After 74 years, the most glamorous fashion party on the planet declared itself “polished”. America’s “Golden Age” is a somewhat boring theme for this year’s Met Gala or what expectations are being placed on by Anna Wintour and the chairing committee?
Why golded glamor when there’s a year when the met gala isn’t gorgeous?
Each season of the Met Gala leaves memorable moments in the fashion industry’s hall of fame. Returning to the theme of this big event in 2019, Camp: Notes on Fashion – delves into the mediocrity of fashion. Next in 2021, the spirit of American independence becomes the main inspiration through the name In America: A Lexicon of Fashion . But to “dust the dust” of romantic and frivolous desires that are easily forgotten in urban New York, this coming May 2, Met Gala will return with part 2 In America: An Anthology of Fashion and dress code “Gilded Glamor” – recreating one of the most lavish and rich eras in history. In which, “white tie” is the first visualization of the answer to that question.
This journey back to the past sets the destination in the period spanning from 1870 to 1890 of the United States of America: when industry developed rapidly, skyscrapers continued to grow, the economy flourished and all luck seems to be converging in the “new world”. The future invites here, the wave of immigrants continuously arrives including nobles and poor slaves.
If “new money” often wants to rise to the old rich class, “white tie” is the next level of evening fashion , a true aristocratic luxury and comes with a series of rules. Strict dress code such as tuxedo for men, floor sweeping dress, gem jewelry and opera gloves for women, etc.
But not only the imperial blood of the European royal family, ruling the United States at this time also included shrewd and shrewd merchants. For that reason, the “white tie” style of this period – an “imported” ritual, faced the risk of mixing and not promoting the full character as in impregnable castles. What a great material to “drama” the upcoming fashion plays at the Met Gala.
For the elite, fashion in this period was a tool to flaunt wealth and status. They can choose elaborate, cumbersome and irrational shapes, as long as it looks “expensive” and “genuine”. Thanks to the improvements of electric and steam powered looms, the production of fabric became faster and cheaper. As a result, women’s clothing often features a combination of textiles such as satin, silk , and velvet, all decorated with overlays, lace, bows, ruffles, and fringes.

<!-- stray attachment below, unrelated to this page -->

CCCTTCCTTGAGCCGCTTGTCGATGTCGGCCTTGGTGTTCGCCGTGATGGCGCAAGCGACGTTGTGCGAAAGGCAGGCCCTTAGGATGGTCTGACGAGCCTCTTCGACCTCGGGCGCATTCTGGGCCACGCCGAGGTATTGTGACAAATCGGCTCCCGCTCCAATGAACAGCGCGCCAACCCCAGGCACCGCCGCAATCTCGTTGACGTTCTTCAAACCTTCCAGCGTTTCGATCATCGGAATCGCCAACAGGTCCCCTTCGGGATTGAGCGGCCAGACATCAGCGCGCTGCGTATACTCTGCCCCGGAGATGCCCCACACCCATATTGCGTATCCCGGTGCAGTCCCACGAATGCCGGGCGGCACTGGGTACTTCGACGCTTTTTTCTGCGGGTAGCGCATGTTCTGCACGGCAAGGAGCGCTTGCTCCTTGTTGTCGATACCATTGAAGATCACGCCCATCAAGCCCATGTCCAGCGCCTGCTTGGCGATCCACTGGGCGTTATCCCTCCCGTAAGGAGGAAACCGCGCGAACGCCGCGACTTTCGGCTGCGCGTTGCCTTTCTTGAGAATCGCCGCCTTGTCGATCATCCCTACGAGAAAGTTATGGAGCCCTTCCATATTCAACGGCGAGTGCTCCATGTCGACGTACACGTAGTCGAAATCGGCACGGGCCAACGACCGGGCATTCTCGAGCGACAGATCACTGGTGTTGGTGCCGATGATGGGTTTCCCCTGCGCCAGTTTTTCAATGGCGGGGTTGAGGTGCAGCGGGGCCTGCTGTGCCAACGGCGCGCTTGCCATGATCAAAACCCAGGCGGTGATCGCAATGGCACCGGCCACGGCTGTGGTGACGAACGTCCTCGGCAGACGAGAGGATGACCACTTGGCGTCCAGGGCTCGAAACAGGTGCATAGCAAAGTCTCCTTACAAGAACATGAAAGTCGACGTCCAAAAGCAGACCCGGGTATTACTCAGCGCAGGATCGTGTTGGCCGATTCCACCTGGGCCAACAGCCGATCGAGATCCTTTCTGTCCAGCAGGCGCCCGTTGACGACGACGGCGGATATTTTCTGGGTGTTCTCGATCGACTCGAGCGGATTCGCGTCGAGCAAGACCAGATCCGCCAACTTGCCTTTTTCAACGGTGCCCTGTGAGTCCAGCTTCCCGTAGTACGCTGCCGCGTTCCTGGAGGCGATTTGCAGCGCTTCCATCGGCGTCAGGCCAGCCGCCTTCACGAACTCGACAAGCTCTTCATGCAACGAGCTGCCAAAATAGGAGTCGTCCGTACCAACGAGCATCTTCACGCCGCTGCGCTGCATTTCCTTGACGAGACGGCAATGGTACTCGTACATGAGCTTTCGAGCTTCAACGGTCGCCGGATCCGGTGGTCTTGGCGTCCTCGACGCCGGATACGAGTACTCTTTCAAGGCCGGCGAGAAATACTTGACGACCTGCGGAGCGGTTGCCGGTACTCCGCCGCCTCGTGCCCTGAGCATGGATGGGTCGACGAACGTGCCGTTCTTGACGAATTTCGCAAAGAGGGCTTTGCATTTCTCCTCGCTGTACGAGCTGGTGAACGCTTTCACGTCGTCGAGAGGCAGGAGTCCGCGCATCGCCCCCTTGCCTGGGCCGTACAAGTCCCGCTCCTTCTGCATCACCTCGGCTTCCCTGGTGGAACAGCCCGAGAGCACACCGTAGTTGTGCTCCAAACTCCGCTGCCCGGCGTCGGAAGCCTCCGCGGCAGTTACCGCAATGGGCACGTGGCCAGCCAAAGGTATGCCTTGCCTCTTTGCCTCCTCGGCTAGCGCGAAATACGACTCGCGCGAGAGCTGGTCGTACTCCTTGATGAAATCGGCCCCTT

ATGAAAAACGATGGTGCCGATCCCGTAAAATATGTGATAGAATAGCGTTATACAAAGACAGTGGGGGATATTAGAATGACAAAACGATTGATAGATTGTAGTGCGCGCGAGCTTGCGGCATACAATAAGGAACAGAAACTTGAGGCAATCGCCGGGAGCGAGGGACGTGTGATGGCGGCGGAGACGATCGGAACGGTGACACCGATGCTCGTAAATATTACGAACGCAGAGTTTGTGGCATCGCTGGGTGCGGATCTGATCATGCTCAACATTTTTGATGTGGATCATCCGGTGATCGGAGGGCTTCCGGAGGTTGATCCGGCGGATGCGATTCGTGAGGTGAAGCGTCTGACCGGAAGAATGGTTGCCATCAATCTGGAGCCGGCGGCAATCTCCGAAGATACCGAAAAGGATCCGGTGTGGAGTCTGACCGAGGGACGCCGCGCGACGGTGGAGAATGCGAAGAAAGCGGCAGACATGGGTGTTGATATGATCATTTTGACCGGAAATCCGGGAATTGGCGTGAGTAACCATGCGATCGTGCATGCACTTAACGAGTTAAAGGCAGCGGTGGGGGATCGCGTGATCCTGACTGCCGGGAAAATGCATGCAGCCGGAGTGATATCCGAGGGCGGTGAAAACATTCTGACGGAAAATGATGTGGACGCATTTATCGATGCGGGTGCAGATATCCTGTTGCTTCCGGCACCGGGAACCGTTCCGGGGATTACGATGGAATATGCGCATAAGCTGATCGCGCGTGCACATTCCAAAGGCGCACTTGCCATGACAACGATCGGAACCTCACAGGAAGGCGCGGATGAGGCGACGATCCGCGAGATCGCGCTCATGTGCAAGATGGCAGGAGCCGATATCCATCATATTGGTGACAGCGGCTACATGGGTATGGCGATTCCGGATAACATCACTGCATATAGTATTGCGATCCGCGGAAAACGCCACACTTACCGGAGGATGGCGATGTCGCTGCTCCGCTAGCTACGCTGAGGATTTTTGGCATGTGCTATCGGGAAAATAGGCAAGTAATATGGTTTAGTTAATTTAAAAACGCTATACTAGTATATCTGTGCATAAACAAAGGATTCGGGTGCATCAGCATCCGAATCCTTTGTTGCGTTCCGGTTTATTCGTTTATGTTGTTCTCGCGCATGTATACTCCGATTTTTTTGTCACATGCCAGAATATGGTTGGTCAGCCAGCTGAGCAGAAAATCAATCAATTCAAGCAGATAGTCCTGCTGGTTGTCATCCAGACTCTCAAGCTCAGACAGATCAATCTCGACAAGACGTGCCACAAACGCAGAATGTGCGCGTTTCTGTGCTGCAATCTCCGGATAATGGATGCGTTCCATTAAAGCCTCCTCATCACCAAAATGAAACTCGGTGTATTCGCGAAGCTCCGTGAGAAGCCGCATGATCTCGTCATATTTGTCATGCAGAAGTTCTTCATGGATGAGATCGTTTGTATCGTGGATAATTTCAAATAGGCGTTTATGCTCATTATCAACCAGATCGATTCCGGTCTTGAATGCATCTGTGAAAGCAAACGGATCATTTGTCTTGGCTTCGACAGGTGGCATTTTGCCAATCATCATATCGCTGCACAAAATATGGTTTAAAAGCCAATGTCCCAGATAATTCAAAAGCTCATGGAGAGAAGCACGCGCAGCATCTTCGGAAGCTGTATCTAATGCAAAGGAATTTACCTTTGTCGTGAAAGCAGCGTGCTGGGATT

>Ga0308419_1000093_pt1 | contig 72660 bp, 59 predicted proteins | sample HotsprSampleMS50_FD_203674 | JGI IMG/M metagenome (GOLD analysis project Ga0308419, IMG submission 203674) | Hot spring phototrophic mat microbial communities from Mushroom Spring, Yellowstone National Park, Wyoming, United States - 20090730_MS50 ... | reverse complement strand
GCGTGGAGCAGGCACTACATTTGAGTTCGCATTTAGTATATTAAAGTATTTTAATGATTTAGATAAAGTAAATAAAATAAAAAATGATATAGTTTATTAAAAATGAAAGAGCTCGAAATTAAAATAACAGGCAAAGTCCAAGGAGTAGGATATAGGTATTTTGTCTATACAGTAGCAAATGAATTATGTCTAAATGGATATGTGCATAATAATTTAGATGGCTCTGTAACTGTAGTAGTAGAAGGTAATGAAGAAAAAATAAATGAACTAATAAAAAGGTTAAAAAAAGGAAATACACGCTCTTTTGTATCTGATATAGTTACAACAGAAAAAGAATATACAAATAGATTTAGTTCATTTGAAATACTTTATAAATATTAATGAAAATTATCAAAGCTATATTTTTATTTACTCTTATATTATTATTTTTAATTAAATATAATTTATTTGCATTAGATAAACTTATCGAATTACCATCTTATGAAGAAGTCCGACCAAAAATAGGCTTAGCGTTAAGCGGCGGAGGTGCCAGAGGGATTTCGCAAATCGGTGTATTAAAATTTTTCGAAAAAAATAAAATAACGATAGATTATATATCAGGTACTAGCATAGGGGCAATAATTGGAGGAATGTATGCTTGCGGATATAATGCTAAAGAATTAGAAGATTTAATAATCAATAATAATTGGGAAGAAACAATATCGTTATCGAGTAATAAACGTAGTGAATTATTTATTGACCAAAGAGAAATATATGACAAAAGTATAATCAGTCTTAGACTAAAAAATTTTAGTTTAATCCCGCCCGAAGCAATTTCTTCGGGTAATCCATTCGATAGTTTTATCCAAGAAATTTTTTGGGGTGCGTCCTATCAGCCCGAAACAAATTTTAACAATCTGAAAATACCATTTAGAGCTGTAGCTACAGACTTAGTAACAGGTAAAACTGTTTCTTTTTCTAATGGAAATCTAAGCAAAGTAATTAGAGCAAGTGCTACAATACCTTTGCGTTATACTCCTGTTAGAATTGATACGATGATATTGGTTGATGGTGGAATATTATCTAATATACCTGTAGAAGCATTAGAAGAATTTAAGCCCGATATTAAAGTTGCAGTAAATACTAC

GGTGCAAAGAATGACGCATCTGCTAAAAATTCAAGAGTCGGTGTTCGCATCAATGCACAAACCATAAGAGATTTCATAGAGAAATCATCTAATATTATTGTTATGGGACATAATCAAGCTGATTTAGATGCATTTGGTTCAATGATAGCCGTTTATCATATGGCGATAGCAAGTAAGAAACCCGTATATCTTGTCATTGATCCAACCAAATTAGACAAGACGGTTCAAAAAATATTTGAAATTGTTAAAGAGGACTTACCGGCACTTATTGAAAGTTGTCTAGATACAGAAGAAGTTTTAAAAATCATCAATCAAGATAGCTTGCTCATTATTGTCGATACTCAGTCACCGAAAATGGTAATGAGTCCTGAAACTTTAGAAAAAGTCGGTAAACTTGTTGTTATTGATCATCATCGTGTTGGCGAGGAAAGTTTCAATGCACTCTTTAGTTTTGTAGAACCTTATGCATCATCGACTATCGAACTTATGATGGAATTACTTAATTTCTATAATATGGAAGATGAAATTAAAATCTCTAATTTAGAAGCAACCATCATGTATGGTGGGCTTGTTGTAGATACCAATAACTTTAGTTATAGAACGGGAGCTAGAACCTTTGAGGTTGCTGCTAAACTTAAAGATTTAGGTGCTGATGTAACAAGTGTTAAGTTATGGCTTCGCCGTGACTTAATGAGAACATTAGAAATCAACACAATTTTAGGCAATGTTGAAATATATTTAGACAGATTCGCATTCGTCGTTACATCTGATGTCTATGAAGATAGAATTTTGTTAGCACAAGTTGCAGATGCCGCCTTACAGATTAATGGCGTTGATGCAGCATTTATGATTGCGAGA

A vogue at the time were massive feathered hats. Ladies and gentlemen, they were so crazy about them that the Audubon Association was founded in 1895 to prevent poaching of precious birds. In addition, corsets gradually became popular during the 1870s to the late 1880s. Women wanted to wear corsets to “tie the bottom of the waist” and padded up the breasts to make it more attractive.
That’s not to say that all of the Gilded Age’s clothing was geared toward formality. As leisure activities such as cycling and tennis became more and more popular, sportswear became for the first time an integral part of the fashionista’s wardrobe. Many women like to wear a denim shirt in a long skirt for easier movement.
The United States at this time is still proud of the engine, the light bulb, the telephone, … – the greatest inventions in history. They are rich and prosperous by the smell of machinery, the friction of iron and steel operated by Thomas Edison or Alexander Graham Bell. They will probably flip the switch for groundbreaking outfits at this year’s Met Gala.
The party space will span 13 rooms, representing 13 periods of American history in the Metropolitan Museum of Art. According to Andrew Bolton, principal curator of the Costume Institute: “If last year’s topic asked people about the vocabulary to describe American fashion, this year’s theme offers concrete facts. over time”.
In addition, he said: “Audiences will see designs by Charles James, Halston , Oscar de la Renta, and many other names that are not often mentioned in the footnotes of fashion history. We want to celebrate the outstanding achievements of these individuals, and especially many of them women.”
Time will tell how guests express their views on “Gilded Glamor” over the next few days. However, for those who are still pondering the topic, we can inspire with a quote written about Countess Olenska in Edith Wharton’s The Age of Innocence : “Everything about her She shimmered and sparkled softly, as if her dress had been woven out of candles, and she held her head high, like a beautiful woman defying a host of opponents.”
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